Putting Tube Paint in Pans
I have been filling my plein air watercolor pallette with tube paint for a while now, and one problem is the pigments drying out--particularly the earth pigments and cerulean blue. I did notice that back when I had gum arabic in the water in my spray bottle, the paint didn't dry out. So I put a tad in the two half-pans in the Koi box before adding paint and mixed with a toothpick. The are staying quite moist. Also read that glycerine and honey are used to make semi-moist pans. So I thought I would try that. Right now I have some soupy watercolor and gouache that have both honey and gum arabic. However, I did do one palette that has worked well (so far)--paint is semi-moist--I mixed a teaspoon of honey with a teaspoon of water and put a drop of that in the bottom of each pan in the palette. For oil palettes, I have read--but not yet tried--that putting a few drops of oil of clove in the palette box before closing will keep paint fresh.
I put together the kit because I wanted something that fit in my pocket and that involved about zero setup and breakdown time. But then...this is so much fun to use, that on the weekends, when I don't go to the park, I find myself doing paintings of things around the house (like the cats) when I have a few minutes to kill. This makes doing "a painting a day" really easy. I even do paintings when I'm in bed.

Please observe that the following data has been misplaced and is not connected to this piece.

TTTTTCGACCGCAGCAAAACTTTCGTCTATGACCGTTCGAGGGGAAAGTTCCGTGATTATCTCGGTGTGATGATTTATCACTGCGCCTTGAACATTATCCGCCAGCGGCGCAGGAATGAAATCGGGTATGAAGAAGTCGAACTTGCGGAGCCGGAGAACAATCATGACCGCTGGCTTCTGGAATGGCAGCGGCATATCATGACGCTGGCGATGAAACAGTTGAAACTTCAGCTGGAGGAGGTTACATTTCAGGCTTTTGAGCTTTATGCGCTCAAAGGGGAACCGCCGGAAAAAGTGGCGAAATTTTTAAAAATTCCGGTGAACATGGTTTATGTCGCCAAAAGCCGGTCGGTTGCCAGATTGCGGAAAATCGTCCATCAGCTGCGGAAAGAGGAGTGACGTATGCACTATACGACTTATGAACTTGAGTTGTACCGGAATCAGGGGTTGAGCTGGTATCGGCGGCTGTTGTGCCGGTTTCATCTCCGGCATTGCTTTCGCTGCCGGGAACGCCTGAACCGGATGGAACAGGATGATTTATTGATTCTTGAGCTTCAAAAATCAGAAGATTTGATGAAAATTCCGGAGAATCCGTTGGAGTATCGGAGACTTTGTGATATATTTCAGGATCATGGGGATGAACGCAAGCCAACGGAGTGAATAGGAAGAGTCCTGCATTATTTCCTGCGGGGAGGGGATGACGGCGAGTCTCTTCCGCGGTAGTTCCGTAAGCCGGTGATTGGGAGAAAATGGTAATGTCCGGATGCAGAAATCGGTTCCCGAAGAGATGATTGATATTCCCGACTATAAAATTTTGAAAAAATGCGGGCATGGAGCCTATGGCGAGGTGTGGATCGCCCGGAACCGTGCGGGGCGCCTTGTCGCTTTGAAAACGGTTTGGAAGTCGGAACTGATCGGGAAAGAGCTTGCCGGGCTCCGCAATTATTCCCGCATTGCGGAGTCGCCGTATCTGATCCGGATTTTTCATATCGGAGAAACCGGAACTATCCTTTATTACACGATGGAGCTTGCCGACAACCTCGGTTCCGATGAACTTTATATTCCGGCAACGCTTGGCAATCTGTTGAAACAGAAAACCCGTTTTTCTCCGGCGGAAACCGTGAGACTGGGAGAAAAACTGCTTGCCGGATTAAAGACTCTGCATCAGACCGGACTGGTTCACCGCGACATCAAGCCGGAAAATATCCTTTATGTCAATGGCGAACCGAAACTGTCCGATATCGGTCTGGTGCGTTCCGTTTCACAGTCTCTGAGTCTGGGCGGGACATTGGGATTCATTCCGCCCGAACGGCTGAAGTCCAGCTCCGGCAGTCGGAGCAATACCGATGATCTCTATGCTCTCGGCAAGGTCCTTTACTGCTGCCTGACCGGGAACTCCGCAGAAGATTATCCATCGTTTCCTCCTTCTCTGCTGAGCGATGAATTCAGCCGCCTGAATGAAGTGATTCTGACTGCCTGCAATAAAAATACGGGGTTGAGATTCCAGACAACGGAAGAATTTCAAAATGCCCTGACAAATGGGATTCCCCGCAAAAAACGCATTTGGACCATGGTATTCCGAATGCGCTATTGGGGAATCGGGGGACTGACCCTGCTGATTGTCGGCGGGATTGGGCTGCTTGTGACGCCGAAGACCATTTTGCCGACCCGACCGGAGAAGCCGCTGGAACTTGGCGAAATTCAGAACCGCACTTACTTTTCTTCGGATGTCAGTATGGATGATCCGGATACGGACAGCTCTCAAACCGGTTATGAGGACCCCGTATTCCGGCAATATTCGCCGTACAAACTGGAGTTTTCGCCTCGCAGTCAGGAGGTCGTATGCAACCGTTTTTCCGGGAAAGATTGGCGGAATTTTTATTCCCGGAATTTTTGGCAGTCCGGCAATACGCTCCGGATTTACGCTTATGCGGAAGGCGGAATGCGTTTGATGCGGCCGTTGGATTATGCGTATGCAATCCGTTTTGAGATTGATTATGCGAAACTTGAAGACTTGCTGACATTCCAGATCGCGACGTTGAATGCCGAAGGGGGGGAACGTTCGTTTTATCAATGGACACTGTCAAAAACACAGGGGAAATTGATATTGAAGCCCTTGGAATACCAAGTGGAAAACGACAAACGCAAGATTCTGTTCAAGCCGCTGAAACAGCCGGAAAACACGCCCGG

Saturday, July 26, 2008
Monday, June 16, 2008
Last summer when I was doing a lot of outdoor watercolor sketches, I was also interested in using gouache. After crawling Amazon.com and the web, I came to the conclusion that there was no useful technical information out there on using gouache as a legitimate art medium. So, I was delighted to find that Diane Tesler, who is an oil painter, was offering a gouache workshop, and I signed up. I attended the 2-day workshop “Gouache for Field Studies and More” this past weekend, and was really taken with the medium and her technique, which she spent a number of years developing. Her goal had been to find a way of working with a water-based medium that was similar to working with oil; that is, working from dark to light.
Critical to her technique is the paper. She uses Rives RFK printmaking paper (250 gr), which has a velvety texture and—get this—does not buckle or warp, so does not need to be stretched, taped down (aside to keep it from blowing away if you are working outside), or otherwise fiddled with. The paper is absorbent, so rather than floating on top of the paper, the pigment is drawn down into the paper. I found that this makes it possible to put a layer of color over a previous layer of a different color, while it is still damp, without disturbing the first, so the colors do not become muddied the way they would be when working on watercolor paper, where the paint sits on top of the paper. (I was working with both watercolor and gouache.)